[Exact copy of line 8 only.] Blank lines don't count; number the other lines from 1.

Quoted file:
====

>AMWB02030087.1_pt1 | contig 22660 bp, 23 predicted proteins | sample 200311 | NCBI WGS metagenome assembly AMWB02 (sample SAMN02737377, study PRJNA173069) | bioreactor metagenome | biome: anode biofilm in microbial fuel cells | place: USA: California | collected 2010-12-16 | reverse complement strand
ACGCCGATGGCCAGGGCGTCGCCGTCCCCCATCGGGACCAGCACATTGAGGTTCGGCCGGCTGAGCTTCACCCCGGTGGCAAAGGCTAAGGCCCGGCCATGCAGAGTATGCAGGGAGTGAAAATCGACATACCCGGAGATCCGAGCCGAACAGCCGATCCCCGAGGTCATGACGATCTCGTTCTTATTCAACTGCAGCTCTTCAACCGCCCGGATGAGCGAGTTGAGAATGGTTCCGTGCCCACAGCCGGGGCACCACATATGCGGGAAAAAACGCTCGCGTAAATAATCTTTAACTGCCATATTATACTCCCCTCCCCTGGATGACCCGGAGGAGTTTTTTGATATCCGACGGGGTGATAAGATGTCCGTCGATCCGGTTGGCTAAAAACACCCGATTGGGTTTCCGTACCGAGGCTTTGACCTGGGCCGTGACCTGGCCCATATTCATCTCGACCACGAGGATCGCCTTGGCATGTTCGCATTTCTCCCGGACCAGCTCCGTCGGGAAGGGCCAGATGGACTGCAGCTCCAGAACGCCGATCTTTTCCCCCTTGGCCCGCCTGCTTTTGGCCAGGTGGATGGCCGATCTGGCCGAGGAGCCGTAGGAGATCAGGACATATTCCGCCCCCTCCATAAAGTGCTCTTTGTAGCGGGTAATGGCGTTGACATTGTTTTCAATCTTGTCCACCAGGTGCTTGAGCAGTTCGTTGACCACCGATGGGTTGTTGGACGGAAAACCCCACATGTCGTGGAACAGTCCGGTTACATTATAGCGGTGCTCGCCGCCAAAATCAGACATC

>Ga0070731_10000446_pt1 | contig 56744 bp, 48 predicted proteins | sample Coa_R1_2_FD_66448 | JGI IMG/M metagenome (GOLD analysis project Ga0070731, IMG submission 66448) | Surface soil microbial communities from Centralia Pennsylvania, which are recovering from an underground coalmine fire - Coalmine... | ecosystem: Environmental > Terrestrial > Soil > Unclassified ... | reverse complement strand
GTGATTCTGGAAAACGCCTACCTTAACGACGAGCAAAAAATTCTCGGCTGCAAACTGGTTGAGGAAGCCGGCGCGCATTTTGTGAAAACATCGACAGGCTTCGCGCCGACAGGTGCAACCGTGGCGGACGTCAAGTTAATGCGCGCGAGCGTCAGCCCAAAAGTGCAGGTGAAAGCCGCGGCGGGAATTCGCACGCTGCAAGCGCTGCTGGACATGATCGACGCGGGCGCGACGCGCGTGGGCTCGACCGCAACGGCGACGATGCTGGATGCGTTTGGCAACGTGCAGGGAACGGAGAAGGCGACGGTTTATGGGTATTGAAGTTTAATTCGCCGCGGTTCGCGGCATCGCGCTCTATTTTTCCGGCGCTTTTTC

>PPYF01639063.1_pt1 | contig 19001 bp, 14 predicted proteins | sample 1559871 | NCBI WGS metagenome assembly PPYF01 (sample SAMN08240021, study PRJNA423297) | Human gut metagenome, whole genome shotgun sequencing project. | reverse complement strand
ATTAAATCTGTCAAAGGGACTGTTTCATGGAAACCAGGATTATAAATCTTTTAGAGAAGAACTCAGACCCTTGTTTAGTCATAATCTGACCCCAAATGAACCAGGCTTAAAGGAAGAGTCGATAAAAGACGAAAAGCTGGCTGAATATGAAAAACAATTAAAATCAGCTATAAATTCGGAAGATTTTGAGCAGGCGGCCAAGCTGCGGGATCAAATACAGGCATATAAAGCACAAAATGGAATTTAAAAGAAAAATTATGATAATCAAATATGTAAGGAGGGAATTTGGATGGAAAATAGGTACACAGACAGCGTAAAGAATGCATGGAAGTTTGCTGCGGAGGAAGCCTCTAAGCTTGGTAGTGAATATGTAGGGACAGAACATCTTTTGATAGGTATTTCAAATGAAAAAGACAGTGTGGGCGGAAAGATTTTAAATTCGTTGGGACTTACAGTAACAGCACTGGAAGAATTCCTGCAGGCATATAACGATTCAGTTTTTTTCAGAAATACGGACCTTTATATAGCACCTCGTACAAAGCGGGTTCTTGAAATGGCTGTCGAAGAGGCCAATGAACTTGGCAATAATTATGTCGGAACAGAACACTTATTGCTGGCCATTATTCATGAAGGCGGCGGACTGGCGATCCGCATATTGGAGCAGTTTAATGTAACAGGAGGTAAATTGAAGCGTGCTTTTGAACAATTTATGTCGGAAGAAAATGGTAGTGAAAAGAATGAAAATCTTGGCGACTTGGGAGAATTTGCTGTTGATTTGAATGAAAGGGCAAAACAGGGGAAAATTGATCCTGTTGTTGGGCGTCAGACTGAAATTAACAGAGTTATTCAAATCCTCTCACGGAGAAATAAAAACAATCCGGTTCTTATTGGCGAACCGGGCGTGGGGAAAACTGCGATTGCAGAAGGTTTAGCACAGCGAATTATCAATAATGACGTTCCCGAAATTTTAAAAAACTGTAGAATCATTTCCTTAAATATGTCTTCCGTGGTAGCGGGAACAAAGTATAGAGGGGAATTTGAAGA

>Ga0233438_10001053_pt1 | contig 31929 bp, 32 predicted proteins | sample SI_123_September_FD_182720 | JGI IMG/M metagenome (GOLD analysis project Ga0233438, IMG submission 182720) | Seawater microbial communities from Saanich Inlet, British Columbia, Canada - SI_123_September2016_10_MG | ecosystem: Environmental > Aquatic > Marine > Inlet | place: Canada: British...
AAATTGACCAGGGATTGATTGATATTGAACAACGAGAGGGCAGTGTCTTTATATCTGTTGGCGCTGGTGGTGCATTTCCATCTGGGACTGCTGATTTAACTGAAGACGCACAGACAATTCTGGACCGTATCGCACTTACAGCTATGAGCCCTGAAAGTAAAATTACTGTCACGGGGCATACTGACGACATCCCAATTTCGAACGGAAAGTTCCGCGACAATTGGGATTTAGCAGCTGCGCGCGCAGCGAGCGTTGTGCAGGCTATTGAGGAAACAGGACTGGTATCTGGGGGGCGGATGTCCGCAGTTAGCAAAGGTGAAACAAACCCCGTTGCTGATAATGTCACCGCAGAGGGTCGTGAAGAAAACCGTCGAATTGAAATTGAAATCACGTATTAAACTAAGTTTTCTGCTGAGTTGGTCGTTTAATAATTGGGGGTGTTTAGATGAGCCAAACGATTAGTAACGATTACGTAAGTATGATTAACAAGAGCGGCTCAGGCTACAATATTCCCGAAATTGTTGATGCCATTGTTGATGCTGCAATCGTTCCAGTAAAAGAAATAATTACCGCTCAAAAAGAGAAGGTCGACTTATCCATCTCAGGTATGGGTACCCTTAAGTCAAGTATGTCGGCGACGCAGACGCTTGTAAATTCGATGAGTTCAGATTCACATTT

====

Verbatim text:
AAATTGACCAGGGATTGATTGATATTGAACAACGAGAGGGCAGTGTCTTTATATCTGTTGGCGCTGGTGGTGCATTTCCATCTGGGACTGCTGATTTAACTGAAGACGCACAGACAATTCTGGACCGTATCGCACTTACAGCTATGAGCCCTGAAAGTAAAATTACTGTCACGGGGCATACTGACGACATCCCAATTTCGAACGGAAAGTTCCGCGACAATTGGGATTTAGCAGCTGCGCGCGCAGCGAGCGTTGTGCAGGCTATTGAGGAAACAGGACTGGTATCTGGGGGGCGGATGTCCGCAGTTAGCAAAGGTGAAACAAACCCCGTTGCTGATAATGTCACCGCAGAGGGTCGTGAAGAAAACCGTCGAATTGAAATTGAAATCACGTATTAAACTAAGTTTTCTGCTGAGTTGGTCGTTTAATAATTGGGGGTGTTTAGATGAGCCAAACGATTAGTAACGATTACGTAAGTATGATTAACAAGAGCGGCTCAGGCTACAATATTCCCGAAATTGTTGATGCCATTGTTGATGCTGCAATCGTTCCAGTAAAAGAAATAATTACCGCTCAAAAAGAGAAGGTCGACTTATCCATCTCAGGTATGGGTACCCTTAAGTCAAGTATGTCGGCGACGCAGACGCTTGTAAATTCGATGAGTTCAGATTCACATTT